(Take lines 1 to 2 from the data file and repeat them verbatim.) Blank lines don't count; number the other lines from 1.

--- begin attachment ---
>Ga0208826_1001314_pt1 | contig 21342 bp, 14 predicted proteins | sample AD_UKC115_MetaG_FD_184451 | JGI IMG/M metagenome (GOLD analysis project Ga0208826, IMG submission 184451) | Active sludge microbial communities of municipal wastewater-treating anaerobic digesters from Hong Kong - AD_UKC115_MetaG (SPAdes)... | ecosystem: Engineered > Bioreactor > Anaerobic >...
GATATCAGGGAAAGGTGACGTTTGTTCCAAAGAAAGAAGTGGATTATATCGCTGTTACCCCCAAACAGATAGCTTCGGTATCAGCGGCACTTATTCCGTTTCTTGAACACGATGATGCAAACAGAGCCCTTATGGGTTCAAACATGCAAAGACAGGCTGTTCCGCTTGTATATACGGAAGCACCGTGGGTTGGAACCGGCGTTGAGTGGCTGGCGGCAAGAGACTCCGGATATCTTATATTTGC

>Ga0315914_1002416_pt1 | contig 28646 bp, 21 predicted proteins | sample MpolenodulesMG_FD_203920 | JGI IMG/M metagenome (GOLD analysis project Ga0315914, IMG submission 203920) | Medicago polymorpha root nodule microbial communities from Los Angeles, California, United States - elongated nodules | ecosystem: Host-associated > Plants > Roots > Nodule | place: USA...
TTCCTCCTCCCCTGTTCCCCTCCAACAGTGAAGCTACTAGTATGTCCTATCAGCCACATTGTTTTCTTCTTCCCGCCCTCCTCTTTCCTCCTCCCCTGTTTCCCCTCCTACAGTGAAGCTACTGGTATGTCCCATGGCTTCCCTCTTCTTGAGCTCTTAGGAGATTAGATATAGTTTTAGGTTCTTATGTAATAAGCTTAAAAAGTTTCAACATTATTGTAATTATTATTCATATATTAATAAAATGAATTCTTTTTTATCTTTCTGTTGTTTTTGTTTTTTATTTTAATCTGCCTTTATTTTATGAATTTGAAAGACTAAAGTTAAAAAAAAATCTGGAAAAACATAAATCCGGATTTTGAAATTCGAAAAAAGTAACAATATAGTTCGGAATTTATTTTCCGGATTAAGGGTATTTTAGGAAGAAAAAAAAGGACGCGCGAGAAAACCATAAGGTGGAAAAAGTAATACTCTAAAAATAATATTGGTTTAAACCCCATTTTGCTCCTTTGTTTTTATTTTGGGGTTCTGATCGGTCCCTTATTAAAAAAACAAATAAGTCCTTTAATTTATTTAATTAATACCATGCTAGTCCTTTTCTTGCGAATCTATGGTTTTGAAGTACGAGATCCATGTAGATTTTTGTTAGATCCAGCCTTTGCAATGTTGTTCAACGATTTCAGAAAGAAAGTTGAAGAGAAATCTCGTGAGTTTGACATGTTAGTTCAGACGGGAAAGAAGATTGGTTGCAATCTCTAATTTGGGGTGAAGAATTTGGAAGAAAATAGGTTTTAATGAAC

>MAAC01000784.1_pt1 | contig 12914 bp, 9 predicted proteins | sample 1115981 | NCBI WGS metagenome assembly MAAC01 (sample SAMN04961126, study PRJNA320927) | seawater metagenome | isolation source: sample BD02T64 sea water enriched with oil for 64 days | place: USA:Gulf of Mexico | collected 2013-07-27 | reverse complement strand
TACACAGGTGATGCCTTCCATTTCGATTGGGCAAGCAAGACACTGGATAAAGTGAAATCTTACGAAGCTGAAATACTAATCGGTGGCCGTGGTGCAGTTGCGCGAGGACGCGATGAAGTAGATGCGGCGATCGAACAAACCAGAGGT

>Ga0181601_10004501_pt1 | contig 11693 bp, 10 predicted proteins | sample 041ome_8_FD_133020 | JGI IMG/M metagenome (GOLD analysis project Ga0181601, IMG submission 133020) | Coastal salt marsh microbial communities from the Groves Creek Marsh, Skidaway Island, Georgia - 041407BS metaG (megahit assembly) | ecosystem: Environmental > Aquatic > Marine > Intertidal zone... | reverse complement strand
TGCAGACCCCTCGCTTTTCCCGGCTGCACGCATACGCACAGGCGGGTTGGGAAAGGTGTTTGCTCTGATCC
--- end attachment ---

>Ga0208826_1001314_pt1 | contig 21342 bp, 14 predicted proteins | sample AD_UKC115_MetaG_FD_184451 | JGI IMG/M metagenome (GOLD analysis project Ga0208826, IMG submission 184451) | Active sludge microbial communities of municipal wastewater-treating anaerobic digesters from Hong Kong - AD_UKC115_MetaG (SPAdes)... | ecosystem: Engineered > Bioreactor > Anaerobic >...
GATATCAGGGAAAGGTGACGTTTGTTCCAAAGAAAGAAGTGGATTATATCGCTGTTACCCCCAAACAGATAGCTTCGGTATCAGCGGCACTTATTCCGTTTCTTGAACACGATGATGCAAACAGAGCCCTTATGGGTTCAAACATGCAAAGACAGGCTGTTCCGCTTGTATATACGGAAGCACCGTGGGTTGGAACCGGCGTTGAGTGGCTGGCGGCAAGAGACTCCGGATATCTTATATTTGC